Then Colin and I have a spirited debate about Google’s Fiber TV, which is being retired, and the broader question of whether Google Fiber’s 1 gigabit per second broadband service is a worthwhile product offering (Colin thinks it is and I think it isn’t, and I haven’t since it launched way back in February, 2010, see “Google’s Fiber-to-the-Home Experiment Could Cost $750 Million or More.” Also see "Google Fiber is Out of Synch With Realities of Typical Consumer Technology Adoption" from July, 2012 and "No Surprise, Google Fiber is Falling Short of Expectations" from August, 2016.)

    From there we discuss the steep drop in L7 TV ratings that has continued in the first week of this Fall season. But even at these depressed levels, I assert that the most popular broadcast TV shows like “NCIS” still draw audiences that may likely be bigger than the first 7 days following the drop of a popular show on a big SVOD service like Netflix. Related, we discuss new Kantar data on SVOD churn in Q2. For more insight, have a look at my post from November, 2019, “Will Spinning Video Subscriptions Become a Thing?”

    Finally, there’s a game of musical chairs happening in our industry and this week’s move by Kelly Campbell from president of Hulu to president of Peacock is just the latest example. We discuss why these executives’ shuffling matters to all of us as consumers.

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  • Inside the Stream Podcast: Does it Really Make Sense for AMC+ to Partner With Amazon Channels?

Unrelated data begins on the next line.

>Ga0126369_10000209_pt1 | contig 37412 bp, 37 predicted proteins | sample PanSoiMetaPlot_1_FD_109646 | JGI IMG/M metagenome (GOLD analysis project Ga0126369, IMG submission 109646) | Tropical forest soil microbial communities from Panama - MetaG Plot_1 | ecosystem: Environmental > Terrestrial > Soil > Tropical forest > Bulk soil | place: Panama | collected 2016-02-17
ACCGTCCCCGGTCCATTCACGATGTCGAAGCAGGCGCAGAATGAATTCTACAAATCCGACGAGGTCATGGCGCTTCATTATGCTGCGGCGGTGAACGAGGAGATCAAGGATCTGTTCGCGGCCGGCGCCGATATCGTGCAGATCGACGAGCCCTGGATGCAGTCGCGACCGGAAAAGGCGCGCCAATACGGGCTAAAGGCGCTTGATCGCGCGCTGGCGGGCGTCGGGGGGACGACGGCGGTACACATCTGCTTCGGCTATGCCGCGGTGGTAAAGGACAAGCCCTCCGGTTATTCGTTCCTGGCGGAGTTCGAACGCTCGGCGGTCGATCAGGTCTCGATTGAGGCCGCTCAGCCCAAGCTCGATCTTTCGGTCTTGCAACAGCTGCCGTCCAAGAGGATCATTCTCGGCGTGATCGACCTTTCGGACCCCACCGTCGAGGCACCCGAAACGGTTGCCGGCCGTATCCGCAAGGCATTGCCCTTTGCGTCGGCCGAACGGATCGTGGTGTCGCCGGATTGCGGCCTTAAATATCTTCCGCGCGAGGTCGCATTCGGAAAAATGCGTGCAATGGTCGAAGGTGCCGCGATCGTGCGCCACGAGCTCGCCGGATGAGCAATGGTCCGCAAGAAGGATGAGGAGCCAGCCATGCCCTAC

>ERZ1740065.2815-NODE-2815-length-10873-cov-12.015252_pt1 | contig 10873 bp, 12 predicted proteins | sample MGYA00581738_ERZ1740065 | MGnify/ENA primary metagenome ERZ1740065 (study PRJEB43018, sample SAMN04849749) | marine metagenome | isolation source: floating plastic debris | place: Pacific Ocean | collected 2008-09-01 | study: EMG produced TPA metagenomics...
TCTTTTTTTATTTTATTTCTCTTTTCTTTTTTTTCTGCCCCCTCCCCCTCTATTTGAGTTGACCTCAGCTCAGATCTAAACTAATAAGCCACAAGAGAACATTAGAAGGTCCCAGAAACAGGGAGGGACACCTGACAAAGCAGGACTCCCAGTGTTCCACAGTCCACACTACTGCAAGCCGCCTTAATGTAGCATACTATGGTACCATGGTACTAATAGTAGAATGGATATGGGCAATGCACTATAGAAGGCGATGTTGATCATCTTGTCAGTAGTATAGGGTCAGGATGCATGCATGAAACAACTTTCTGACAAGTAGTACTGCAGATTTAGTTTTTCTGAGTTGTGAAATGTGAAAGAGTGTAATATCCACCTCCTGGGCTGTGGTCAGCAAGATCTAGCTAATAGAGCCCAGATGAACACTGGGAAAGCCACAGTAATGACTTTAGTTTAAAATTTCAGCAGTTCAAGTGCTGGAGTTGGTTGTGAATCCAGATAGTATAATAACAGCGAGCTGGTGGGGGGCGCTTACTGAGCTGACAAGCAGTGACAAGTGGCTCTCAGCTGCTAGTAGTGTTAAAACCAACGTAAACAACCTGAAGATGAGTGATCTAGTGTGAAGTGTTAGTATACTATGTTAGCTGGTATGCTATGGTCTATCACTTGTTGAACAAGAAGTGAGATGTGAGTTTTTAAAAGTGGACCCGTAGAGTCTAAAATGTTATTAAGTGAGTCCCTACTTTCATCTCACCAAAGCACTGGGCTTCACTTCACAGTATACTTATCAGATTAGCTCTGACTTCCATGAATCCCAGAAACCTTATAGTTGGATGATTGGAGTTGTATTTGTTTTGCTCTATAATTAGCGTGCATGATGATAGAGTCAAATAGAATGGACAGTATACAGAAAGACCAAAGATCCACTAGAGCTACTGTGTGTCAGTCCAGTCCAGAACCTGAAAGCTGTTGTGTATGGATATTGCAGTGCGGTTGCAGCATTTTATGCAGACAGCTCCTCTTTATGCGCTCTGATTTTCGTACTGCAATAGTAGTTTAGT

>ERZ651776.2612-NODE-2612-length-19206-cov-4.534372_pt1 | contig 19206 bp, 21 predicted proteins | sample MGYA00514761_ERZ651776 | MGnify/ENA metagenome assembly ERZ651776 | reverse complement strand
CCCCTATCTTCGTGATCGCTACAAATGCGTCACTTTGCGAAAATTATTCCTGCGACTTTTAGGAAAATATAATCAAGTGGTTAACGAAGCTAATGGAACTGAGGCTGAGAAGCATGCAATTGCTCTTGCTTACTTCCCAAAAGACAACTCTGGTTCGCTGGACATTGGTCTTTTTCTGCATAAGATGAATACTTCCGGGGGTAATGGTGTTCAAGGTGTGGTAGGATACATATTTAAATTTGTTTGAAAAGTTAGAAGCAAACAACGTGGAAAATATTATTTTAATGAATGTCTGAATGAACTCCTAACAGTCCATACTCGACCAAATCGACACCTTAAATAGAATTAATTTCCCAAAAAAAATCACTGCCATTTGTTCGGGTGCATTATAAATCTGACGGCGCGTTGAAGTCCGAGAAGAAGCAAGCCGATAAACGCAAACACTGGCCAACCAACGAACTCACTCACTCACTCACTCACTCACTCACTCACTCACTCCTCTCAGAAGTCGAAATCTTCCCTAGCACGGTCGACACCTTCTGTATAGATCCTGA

Welcome to this week’s edition of Inside the Stream, the podcast where nScreenMedia’s Chief Analyst Colin Dixon and I take listeners inside the world of streaming video.

    On this week’s podcast we dig into my post from earlier this week about my experience starting a 7-day free trial to the SVOD service AMC+ using Amazon Channels. I did this in order to watch the movie “A Few Good Men” with extended family last weekend.

    While the sign-up process was very easy, the issue is that neither AMC+ nor Amazon has done anything to try converting me from trial to paid subscriber by explaining the service’s content value. In fact, when I tried cancelling the first time, they did the opposite, offering me a new discount if I stayed on for another two months.

    Colin and I explore the bind that small to mid-size SVOD services find themselves in with Amazon Channels and other big platforms. On the one hand, the platforms are huge potential sources of trial subscribers. On the other hand, if the SVOD service has virtually no insight about their trial subscribers, can’t connect with them to directly promote content and the platform itself does nothing to convert subscribers from trial, is there really any long-term value being created for the SVOD service, or is it just churning through viewers?